errors. The Total Testing Process (TTP) became recognized as the

best framework to investigate laboratory errors. The three different phases

of the TTP - respectively, the pre-analytical, analytical and post-analytical

phases - are described in detail and the nature and frequency of errors in

each phase explained. For each phase, possible improvements are described

and the role of EQA is suggested. Today, EQA principally focuses on the

assessment and improvement of the analytical phase. Proposals are made to

improve the role of EQA for assessing and improving pre- and post-analytical

error as well, by using specific sample material and by automating the reporting

of data and laboratory reports to the EQA participants. The principle

of the comparison of results of a laboratory with those obtained by the other

laboratories is traditionally based on the calculation of "z-scores". An indepth

study comparing different techniques has been made, shedding new

light on the shortcomings and strong points of the different approaches. We

concluded that robust techniques may exhibit weak performance for smaller

sample size, while techniques that eliminate outliers before calculating zscores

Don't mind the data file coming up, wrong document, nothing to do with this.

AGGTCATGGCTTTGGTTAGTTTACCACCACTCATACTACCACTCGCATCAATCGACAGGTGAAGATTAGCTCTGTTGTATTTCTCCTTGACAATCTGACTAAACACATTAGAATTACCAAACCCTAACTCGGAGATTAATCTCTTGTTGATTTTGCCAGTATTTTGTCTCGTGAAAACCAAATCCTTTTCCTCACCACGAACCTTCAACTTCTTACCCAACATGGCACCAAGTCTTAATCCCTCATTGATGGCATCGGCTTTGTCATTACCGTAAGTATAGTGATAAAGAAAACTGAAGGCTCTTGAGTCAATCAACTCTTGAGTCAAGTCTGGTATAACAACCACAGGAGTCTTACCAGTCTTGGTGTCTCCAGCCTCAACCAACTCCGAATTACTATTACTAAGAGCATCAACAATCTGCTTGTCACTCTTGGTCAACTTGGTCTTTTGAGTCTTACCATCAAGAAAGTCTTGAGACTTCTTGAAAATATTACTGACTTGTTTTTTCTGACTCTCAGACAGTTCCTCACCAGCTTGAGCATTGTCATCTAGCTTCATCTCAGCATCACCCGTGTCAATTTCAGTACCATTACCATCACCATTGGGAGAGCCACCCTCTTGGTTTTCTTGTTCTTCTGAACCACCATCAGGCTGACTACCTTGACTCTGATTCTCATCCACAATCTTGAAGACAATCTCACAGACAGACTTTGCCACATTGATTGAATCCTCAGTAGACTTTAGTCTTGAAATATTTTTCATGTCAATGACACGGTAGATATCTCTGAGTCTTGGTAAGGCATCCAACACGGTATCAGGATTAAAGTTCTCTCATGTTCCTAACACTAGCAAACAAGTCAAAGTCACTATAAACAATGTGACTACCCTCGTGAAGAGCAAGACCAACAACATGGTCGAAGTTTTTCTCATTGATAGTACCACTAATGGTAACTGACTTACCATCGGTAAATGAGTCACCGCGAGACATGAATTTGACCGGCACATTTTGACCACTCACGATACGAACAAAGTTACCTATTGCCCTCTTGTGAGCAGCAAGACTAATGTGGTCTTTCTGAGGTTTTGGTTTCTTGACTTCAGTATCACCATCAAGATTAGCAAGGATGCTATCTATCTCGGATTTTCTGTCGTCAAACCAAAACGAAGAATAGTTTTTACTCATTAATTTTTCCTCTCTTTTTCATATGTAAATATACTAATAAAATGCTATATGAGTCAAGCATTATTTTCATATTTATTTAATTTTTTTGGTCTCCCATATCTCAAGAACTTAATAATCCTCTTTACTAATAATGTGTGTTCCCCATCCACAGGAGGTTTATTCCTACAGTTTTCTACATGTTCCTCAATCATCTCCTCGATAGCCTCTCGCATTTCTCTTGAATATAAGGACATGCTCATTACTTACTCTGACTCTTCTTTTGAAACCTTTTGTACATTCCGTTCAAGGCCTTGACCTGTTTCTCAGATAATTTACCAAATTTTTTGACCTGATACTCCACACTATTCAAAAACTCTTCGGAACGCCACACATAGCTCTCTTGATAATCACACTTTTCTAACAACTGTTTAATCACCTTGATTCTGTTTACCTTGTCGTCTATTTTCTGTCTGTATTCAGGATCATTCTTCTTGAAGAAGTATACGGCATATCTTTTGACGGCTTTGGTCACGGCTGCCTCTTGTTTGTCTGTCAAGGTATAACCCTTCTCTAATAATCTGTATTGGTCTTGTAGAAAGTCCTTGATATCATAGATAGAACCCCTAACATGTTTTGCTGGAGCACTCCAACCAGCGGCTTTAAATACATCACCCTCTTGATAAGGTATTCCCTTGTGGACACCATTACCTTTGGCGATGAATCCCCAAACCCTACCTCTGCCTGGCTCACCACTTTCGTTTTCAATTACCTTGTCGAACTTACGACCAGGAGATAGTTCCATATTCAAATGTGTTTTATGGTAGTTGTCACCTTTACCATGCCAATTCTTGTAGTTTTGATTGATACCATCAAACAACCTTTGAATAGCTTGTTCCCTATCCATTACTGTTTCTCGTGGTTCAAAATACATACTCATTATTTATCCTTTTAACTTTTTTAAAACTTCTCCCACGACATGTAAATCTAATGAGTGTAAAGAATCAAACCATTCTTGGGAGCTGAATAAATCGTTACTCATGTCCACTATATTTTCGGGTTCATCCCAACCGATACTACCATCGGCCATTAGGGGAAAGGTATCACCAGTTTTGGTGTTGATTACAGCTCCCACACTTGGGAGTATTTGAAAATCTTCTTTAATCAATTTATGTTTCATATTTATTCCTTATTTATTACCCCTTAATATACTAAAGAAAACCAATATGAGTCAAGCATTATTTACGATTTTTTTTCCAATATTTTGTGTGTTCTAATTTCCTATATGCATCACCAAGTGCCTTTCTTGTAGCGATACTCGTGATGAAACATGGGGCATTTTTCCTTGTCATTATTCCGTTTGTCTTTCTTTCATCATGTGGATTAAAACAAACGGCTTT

should be recommended.

The second Chapter discusses the role of EQA as a tool to assess harmonization

between methods. The role of EQA is described, together with the

pitfalls and current shortcomings for assessing harmonization. A major problem

in assessing standardization between methods is the possible presence of

matrix effects in control samples, in which a method-specific bias may appear.

Several explanations for matrix effects are mentioned and statistical

techniques are described that assist EQA organizers to split up the data in

homogeneous peer groups using multivariate statistics. The chapter also reviews

several techniques to be used in method comparison studies, and the

preference for the use of orthogonal regression is expressed. In addition, an

example is given of a method-comparison study for Estradiol and Progesterone,

with a novel technique of assessing standardization between various

methods, in the presence of matrix effects for a small number of samples.

The study also reveals that standardization between various methods is not

attained, and that the striving for standardization with standards of higher

order may not be satisfactory.

Chapter 3 introduces different evaluation techniques that combine information

from different samples or parameters: Variance and bias index scores,

Mean ranking scores, counts of z- and u-scores, and a long-term analytical

Coefficient of Variation. Also, a new and original method is introduced that

uses 3 steps to identify outliers in a first step, to find laboratories with exceeding

variability in a second, and to identify laboratories with high bias in